No matter how hard the Invisible Man tries, he can never break from the mold of black society. This mold is crafted and held together by white society during the novel. The stereotypes and expectations of a racist society compel blacks to behave only in certain ways, never allowing them to act according to their own will. Even the actions of black activists seeking equality are manipulated as if they are marionettes on strings. Throughout the novel the Invisible Man encounters this phenomenon and although he strives to achieve his own identity in society, his determination is that it is impossible.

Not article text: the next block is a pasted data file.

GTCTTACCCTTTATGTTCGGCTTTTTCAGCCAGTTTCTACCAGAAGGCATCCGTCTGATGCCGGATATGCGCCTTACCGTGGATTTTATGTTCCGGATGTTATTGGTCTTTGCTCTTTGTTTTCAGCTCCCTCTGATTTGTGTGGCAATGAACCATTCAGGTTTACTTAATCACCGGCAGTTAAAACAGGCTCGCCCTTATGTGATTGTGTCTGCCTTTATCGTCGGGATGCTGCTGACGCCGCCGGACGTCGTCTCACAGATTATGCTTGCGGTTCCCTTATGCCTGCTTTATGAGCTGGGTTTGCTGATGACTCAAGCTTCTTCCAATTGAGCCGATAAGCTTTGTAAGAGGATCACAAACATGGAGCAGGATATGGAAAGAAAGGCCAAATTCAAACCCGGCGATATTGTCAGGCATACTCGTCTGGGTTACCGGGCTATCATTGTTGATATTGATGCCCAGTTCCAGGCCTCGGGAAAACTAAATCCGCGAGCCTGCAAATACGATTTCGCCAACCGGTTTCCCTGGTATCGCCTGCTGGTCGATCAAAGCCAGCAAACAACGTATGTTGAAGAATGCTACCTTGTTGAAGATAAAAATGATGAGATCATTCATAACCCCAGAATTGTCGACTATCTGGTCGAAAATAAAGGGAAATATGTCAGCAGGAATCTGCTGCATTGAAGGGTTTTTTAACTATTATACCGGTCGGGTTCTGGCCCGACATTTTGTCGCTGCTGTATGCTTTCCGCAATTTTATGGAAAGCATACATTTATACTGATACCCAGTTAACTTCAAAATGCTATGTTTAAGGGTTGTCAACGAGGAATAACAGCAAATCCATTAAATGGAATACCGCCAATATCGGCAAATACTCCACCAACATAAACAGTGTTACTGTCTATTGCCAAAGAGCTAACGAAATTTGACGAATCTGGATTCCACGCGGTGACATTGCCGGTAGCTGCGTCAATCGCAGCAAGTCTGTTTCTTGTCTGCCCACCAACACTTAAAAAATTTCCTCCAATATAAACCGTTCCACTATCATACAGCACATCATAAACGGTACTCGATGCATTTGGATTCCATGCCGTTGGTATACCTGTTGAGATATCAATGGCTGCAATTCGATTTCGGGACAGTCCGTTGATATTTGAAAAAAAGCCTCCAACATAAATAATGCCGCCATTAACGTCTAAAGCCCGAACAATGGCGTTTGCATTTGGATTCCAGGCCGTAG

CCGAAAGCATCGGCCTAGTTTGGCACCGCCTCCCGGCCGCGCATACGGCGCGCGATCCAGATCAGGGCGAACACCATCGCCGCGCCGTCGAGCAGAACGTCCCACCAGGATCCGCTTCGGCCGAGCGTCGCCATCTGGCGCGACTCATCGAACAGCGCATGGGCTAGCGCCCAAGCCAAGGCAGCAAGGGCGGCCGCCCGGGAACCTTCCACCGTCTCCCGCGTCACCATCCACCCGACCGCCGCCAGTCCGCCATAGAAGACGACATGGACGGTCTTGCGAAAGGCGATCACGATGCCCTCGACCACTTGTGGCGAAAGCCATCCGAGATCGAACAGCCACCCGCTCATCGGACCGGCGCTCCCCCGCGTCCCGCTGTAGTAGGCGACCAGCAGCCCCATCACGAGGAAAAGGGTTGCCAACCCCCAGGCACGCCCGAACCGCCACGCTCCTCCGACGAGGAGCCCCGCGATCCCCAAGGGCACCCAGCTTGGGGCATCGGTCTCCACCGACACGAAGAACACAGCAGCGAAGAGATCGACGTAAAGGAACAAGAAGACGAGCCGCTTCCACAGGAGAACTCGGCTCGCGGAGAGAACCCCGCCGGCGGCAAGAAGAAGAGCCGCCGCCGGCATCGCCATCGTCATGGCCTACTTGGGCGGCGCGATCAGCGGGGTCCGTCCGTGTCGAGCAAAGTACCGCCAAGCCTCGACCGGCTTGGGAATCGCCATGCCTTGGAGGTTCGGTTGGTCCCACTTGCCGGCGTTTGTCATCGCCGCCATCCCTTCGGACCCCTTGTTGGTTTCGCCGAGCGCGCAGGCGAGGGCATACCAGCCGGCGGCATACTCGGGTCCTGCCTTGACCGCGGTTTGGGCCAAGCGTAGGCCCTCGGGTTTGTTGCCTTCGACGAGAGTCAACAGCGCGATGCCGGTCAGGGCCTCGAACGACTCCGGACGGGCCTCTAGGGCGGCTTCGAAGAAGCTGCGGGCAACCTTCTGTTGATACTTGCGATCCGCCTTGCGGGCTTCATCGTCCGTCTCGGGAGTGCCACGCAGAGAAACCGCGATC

In the beginning of the novel, the Invisible Man is forced into a battle royal with other black youths in order to entertain a white audience. In this battle, he is blindfolded, and as they boxed one another, an electric current runs through the floor and shocks them. Symbolically, the blindfold represents the black youths' inability to see through the white men's masks of goodwill. The electricity represents the shocking truth of the white men's motives, conforming the boys to the racial stereotype of blacks being violent and savage. The electric current sends the boys into writhing contortions, which is the first instance where the marionette metaphor is exhibited in the book. Even though the Invisible Man's speech is the reason he thinks he is at the event, the battle royal then becomes the true entertainment for the white folk who are watching. Electricity is used later in the book to demonstrate this marionette metaphor when he receives "shock therapy" in a hospital after being injured at Liberty Paints. The wires that are attached to him are the "strings" of the marionette that dances on cue with the shocks he receives. The doctors sit back and watch him spasm from the shocks saying, "they really do have rhythm." In both the instances involving electricity, the Invisible Man has no control over his movements. The marionette metaphor is therefore exemplified...
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